The crystal structure of the C2A domain of otoferlin reveals an unconventional top loop region.Helfmann, S., Neumann, P., Tittmann, K., Moser, T., Ficner, R., Reisinger, E.
(2011) J.Mol.Biol. 406: 479-490
- PubMed: 21216247
- DOI: 10.1016/j.jmb.2010.12.031
- PubMed Abstract:
Otoferlin (Otof), whose genetic mutations cause profound deafness in humans, is a protein composed of at least six C(2) domains, which are known as Ca(2)(+)-binding and phospholipid-binding regions. Mammalian ferlin proteins are proposed to act in me ...
Otoferlin (Otof), whose genetic mutations cause profound deafness in humans, is a protein composed of at least six C(2) domains, which are known as Ca(2)(+)-binding and phospholipid-binding regions. Mammalian ferlin proteins are proposed to act in membrane fusion events, with Otof being specifically required for exocytosis in auditory hair cells. Ferlin C(2) domains exhibit a rather low level of sequence similarity to those of synaptotagmins, protein kinase C isoforms, or phospholipases. Here, we report the crystal structure of the N-terminal C(2) domain of Otof (C₂A) at 1.95-Å resolution. In contrast to previous predictions, we found that this C(2) domain is complete with eight β-strands. Comparing the structure of Otof C₂A to those of other C(2) domains revealed one top loop in Otof to be significantly shorter. This results in a depression of the surface, which is positively charged for the Otof C₂A domain, and contrasts with the head-like protrusion surrounded by a negatively charged "neck" typically found in other C(2) domains. Isothermal titration calorimetry and circular dichroism spectroscopy studies confirmed that Otof C₂A is unable to bind Ca(2+), while the synaptotagmin-1 C₂A domain exhibited Ca(2+) binding under the same conditions. Furthermore, floatation assays revealed a failure of Otof C(2)A to bind to phospholipid membranes. Accordingly, no positively charged β-groove-like surface structure, which is known to bind phosphatidylinositol-4,5-bisphosphate in other C(2) domains, was found at the respective position in Otof C₂A. Taken together, these data demonstrate that the Otof C₂A domain differs structurally and functionally from other C(2) domains.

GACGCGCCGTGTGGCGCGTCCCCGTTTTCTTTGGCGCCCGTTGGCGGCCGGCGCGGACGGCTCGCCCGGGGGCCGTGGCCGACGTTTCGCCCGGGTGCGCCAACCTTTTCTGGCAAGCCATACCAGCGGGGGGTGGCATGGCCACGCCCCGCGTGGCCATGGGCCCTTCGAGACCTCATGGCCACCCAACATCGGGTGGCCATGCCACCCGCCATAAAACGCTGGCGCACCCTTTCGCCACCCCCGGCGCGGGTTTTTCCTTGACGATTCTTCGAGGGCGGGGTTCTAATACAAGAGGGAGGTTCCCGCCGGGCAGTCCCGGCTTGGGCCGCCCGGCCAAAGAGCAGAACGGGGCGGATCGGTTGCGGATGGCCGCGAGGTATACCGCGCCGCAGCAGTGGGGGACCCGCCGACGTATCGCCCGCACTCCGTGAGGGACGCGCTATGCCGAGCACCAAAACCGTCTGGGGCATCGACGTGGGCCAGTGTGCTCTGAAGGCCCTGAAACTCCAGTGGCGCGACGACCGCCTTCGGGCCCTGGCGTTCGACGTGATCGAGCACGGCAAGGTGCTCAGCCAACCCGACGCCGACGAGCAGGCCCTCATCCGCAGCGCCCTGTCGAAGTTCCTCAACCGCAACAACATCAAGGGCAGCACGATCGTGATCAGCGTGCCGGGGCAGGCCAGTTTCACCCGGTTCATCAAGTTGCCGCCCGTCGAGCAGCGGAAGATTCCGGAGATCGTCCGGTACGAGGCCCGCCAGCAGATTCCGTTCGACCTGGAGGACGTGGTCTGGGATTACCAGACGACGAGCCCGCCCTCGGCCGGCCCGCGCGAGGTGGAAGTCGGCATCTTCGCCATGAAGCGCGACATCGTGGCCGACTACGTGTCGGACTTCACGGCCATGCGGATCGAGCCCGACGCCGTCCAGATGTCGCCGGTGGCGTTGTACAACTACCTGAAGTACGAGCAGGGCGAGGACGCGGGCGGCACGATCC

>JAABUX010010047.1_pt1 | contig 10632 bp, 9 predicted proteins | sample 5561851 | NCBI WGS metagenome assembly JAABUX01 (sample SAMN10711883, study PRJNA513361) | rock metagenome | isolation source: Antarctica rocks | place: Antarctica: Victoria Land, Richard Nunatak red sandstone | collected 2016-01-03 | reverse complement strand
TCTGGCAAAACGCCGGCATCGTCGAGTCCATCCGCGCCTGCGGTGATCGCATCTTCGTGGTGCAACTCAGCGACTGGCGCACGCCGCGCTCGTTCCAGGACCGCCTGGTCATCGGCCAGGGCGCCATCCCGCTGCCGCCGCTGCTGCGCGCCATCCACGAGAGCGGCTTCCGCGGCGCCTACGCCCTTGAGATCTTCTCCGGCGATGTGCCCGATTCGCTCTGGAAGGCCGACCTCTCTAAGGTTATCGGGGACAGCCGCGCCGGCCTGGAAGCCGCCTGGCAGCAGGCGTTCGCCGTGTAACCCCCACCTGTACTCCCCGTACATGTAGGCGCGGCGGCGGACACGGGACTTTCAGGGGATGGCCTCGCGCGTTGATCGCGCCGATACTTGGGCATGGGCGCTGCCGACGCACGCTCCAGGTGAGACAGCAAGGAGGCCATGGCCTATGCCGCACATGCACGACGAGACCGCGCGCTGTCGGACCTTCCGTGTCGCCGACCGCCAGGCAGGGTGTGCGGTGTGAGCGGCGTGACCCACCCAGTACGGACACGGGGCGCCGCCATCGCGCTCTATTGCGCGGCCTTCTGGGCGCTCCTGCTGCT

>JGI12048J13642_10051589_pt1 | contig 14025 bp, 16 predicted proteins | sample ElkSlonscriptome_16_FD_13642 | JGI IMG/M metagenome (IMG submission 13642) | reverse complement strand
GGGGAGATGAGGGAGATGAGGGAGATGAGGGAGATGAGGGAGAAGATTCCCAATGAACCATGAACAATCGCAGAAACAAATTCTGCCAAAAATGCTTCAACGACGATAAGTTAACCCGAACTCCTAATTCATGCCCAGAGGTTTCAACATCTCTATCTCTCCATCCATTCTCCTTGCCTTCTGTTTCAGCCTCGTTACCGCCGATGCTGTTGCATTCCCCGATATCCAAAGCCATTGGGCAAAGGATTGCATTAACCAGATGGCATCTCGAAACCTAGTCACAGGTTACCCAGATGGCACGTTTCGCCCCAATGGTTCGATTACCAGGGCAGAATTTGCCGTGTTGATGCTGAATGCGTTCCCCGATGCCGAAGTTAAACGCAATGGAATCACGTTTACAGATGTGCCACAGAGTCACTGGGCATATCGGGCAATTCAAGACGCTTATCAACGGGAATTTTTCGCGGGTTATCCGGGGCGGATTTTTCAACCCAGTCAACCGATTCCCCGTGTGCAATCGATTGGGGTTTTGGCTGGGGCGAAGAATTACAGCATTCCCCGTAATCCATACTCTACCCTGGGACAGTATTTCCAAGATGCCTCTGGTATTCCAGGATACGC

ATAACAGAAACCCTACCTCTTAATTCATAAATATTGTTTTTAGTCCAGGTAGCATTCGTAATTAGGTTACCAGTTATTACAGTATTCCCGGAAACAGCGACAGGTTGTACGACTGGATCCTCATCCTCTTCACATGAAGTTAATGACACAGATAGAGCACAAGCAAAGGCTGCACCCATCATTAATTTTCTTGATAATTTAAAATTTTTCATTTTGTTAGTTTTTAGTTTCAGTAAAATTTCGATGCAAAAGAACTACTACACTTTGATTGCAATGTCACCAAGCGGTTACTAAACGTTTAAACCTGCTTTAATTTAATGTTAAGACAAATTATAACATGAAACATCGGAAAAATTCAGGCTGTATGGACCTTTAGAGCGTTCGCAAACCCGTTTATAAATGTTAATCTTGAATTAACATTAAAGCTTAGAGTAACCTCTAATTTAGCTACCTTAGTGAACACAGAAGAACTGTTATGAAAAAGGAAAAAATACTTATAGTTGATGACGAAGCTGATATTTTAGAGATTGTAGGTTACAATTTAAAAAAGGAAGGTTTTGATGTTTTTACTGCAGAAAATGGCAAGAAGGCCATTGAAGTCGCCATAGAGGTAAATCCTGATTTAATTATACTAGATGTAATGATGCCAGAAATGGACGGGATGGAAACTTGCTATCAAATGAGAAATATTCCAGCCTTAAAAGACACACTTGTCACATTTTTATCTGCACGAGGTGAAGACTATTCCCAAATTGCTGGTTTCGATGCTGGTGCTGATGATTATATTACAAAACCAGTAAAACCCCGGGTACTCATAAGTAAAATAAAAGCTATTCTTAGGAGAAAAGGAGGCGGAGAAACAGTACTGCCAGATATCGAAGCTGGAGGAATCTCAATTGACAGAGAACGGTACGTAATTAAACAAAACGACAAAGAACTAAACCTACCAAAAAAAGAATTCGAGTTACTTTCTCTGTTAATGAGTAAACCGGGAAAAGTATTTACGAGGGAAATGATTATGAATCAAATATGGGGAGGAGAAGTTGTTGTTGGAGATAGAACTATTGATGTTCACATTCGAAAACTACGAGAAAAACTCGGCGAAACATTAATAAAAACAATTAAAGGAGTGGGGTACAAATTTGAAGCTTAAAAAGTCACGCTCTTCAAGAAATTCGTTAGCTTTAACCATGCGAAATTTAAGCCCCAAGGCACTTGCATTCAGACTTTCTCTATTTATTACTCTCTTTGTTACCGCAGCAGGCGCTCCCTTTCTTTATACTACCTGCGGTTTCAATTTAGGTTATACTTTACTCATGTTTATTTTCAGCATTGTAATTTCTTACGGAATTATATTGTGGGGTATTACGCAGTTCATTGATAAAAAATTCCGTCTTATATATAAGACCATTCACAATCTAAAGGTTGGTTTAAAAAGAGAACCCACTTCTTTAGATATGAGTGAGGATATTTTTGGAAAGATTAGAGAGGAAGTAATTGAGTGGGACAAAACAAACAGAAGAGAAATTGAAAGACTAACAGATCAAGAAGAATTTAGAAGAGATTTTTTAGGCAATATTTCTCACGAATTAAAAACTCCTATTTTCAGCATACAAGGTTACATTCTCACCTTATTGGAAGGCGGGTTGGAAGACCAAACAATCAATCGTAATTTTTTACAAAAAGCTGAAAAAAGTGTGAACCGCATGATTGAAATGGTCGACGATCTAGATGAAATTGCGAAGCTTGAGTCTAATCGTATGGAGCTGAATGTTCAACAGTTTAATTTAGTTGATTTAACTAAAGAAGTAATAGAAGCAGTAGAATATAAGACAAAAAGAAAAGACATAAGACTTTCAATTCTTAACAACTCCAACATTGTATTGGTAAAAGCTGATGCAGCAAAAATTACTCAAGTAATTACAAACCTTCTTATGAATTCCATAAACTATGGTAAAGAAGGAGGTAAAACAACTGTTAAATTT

Molecular Biology of Cochlear Neurotransmission Junior Research Group, University Medical Center Göttingen, Robert-Koch-Str. 40, 37099 Göttingen, Germany.